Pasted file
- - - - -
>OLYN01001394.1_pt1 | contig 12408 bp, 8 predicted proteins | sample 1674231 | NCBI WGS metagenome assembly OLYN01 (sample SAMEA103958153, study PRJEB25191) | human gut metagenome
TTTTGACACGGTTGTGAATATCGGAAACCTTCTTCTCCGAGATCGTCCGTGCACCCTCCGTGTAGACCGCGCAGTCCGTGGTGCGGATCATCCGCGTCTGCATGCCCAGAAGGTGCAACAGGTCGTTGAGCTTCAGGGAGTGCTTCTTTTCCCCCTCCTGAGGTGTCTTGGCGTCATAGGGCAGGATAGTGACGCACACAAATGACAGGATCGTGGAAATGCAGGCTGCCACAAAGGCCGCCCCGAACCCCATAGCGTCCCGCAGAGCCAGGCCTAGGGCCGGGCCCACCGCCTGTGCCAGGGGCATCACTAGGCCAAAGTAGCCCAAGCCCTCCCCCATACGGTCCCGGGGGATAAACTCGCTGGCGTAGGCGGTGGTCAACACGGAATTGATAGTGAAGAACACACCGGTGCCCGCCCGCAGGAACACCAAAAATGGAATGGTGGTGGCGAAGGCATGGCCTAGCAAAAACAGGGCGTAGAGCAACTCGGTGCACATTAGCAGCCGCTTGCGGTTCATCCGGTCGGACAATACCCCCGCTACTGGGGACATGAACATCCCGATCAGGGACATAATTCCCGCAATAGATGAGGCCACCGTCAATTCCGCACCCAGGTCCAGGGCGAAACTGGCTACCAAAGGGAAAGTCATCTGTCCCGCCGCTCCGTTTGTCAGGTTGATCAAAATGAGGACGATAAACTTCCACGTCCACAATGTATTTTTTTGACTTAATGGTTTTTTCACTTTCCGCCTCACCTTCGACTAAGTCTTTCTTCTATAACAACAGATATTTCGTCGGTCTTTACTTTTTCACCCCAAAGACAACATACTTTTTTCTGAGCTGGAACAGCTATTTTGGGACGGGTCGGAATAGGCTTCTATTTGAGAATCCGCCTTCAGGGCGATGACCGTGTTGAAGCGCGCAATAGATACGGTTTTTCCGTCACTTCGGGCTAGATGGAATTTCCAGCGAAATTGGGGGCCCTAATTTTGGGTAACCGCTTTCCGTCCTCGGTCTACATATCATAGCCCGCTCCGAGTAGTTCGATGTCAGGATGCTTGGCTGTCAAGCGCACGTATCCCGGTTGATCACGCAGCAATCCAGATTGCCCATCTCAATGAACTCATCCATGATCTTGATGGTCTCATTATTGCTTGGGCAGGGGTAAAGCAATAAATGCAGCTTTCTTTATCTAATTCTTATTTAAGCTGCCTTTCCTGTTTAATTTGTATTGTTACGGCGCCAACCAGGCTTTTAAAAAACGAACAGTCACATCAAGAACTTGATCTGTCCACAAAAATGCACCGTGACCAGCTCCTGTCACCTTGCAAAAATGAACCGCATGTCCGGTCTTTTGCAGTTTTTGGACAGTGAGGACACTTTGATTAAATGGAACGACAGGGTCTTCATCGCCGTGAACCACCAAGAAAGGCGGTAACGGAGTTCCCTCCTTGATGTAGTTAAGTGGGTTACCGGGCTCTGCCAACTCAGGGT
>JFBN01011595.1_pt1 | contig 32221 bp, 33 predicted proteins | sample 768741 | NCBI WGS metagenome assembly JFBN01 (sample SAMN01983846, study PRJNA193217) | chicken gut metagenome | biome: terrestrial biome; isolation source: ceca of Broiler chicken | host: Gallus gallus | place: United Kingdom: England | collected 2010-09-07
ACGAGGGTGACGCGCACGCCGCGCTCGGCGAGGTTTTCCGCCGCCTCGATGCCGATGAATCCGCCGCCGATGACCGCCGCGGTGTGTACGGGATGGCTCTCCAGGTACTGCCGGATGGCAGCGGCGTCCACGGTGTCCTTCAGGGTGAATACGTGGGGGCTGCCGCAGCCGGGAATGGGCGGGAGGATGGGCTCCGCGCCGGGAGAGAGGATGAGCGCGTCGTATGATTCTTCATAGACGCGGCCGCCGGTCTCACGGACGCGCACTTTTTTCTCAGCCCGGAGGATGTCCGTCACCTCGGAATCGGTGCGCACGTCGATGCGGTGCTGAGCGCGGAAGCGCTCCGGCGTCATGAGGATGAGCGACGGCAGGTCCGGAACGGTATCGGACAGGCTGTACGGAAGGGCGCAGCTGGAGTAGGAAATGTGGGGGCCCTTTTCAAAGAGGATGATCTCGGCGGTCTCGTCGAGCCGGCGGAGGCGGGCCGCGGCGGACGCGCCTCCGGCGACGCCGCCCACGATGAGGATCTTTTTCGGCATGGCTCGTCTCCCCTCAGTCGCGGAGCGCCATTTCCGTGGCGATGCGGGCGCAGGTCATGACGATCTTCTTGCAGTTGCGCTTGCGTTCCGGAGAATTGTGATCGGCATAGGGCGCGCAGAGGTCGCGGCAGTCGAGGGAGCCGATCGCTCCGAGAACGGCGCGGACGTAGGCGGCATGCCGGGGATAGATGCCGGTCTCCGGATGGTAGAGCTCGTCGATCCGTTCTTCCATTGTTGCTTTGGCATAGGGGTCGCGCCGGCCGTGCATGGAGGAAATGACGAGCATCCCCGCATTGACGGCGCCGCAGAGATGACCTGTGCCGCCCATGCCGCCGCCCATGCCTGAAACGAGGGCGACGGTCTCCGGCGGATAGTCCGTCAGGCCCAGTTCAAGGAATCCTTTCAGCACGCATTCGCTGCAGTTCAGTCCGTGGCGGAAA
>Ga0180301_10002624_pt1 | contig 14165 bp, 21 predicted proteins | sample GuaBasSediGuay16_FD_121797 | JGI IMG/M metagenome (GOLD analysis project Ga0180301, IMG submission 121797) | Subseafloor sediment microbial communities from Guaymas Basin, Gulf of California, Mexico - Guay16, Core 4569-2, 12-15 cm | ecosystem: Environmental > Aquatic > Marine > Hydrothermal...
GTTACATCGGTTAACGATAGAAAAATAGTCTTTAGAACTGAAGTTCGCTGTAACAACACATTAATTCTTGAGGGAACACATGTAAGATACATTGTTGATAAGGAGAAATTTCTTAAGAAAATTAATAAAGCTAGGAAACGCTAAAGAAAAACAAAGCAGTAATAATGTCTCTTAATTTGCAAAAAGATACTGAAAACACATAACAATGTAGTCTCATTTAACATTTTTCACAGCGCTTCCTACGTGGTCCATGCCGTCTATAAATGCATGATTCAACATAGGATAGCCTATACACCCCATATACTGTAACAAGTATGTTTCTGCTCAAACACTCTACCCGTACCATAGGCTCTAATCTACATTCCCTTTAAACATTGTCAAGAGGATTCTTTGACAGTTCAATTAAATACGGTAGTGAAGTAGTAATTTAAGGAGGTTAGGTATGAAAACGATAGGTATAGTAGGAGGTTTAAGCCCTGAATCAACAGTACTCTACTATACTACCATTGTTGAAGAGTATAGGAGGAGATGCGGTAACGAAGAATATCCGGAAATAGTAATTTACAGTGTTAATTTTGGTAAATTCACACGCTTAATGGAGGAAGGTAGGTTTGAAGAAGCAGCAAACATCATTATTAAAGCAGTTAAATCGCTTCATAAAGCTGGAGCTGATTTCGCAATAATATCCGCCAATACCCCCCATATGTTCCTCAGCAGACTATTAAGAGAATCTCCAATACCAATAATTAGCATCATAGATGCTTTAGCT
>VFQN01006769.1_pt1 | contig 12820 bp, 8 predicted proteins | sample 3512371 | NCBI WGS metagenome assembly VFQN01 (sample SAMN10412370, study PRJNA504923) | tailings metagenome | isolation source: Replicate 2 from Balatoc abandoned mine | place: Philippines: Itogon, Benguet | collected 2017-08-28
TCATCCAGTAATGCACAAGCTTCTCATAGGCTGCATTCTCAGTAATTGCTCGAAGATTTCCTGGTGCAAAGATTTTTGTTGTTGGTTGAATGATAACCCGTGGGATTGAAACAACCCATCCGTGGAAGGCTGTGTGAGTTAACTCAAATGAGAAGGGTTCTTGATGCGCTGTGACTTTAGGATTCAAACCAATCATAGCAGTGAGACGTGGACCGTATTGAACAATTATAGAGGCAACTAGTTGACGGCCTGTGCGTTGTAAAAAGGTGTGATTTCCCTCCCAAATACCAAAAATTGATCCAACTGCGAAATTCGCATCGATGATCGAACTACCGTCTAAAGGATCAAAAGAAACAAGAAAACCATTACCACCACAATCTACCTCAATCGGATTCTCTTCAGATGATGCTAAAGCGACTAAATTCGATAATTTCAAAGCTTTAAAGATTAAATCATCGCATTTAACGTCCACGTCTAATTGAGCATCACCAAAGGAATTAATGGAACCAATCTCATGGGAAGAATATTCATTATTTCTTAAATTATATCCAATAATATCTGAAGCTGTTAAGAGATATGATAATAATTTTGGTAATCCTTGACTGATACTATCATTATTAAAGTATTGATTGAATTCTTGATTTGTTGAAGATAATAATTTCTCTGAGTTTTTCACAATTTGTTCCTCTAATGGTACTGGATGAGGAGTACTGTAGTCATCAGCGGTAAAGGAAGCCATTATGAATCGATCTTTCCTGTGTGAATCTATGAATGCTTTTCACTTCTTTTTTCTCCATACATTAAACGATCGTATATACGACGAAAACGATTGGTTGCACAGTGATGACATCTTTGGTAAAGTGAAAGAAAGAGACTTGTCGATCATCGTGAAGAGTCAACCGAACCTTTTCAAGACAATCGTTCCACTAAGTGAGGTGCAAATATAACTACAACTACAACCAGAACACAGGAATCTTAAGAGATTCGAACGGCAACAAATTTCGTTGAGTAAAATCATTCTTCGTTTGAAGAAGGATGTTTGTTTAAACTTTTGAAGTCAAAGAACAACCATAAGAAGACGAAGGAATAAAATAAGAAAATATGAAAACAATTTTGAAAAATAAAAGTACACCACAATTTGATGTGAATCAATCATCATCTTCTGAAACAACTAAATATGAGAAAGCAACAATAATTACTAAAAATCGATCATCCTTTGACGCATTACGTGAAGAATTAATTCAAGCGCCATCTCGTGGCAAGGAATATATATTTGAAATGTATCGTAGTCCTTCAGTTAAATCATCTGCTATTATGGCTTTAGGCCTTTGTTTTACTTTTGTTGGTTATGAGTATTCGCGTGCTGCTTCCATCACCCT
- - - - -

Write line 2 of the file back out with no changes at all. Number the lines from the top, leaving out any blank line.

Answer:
TTTTGACACGGTTGTGAATATCGGAAACCTTCTTCTCCGAGATCGTCCGTGCACCCTCCGTGTAGACCGCGCAGTCCGTGGTGCGGATCATCCGCGTCTGCATGCCCAGAAGGTGCAACAGGTCGTTGAGCTTCAGGGAGTGCTTCTTTTCCCCCTCCTGAGGTGTCTTGGCGTCATAGGGCAGGATAGTGACGCACACAAATGACAGGATCGTGGAAATGCAGGCTGCCACAAAGGCCGCCCCGAACCCCATAGCGTCCCGCAGAGCCAGGCCTAGGGCCGGGCCCACCGCCTGTGCCAGGGGCATCACTAGGCCAAAGTAGCCCAAGCCCTCCCCCATACGGTCCCGGGGGATAAACTCGCTGGCGTAGGCGGTGGTCAACACGGAATTGATAGTGAAGAACACACCGGTGCCCGCCCGCAGGAACACCAAAAATGGAATGGTGGTGGCGAAGGCATGGCCTAGCAAAAACAGGGCGTAGAGCAACTCGGTGCACATTAGCAGCCGCTTGCGGTTCATCCGGTCGGACAATACCCCCGCTACTGGGGACATGAACATCCCGATCAGGGACATAATTCCCGCAATAGATGAGGCCACCGTCAATTCCGCACCCAGGTCCAGGGCGAAACTGGCTACCAAAGGGAAAGTCATCTGTCCCGCCGCTCCGTTTGTCAGGTTGATCAAAATGAGGACGATAAACTTCCACGTCCACAATGTATTTTTTTGACTTAATGGTTTTTTCACTTTCCGCCTCACCTTCGACTAAGTCTTTCTTCTATAACAACAGATATTTCGTCGGTCTTTACTTTTTCACCCCAAAGACAACATACTTTTTTCTGAGCTGGAACAGCTATTTTGGGACGGGTCGGAATAGGCTTCTATTTGAGAATCCGCCTTCAGGGCGATGACCGTGTTGAAGCGCGCAATAGATACGGTTTTTCCGTCACTTCGGGCTAGATGGAATTTCCAGCGAAATTGGGGGCCCTAATTTTGGGTAACCGCTTTCCGTCCTCGGTCTACATATCATAGCCCGCTCCGAGTAGTTCGATGTCAGGATGCTTGGCTGTCAAGCGCACGTATCCCGGTTGATCACGCAGCAATCCAGATTGCCCATCTCAATGAACTCATCCATGATCTTGATGGTCTCATTATTGCTTGGGCAGGGGTAAAGCAATAAATGCAGCTTTCTTTATCTAATTCTTATTTAAGCTGCCTTTCCTGTTTAATTTGTATTGTTACGGCGCCAACCAGGCTTTTAAAAAACGAACAGTCACATCAAGAACTTGATCTGTCCACAAAAATGCACCGTGACCAGCTCCTGTCACCTTGCAAAAATGAACCGCATGTCCGGTCTTTTGCAGTTTTTGGACAGTGAGGACACTTTGATTAAATGGAACGACAGGGTCTTCATCGCCGTGAACCACCAAGAAAGGCGGTAACGGAGTTCCCTCCTTGATGTAGTTAAGTGGGTTACCGGGCTCTGCCAACTCAGGGT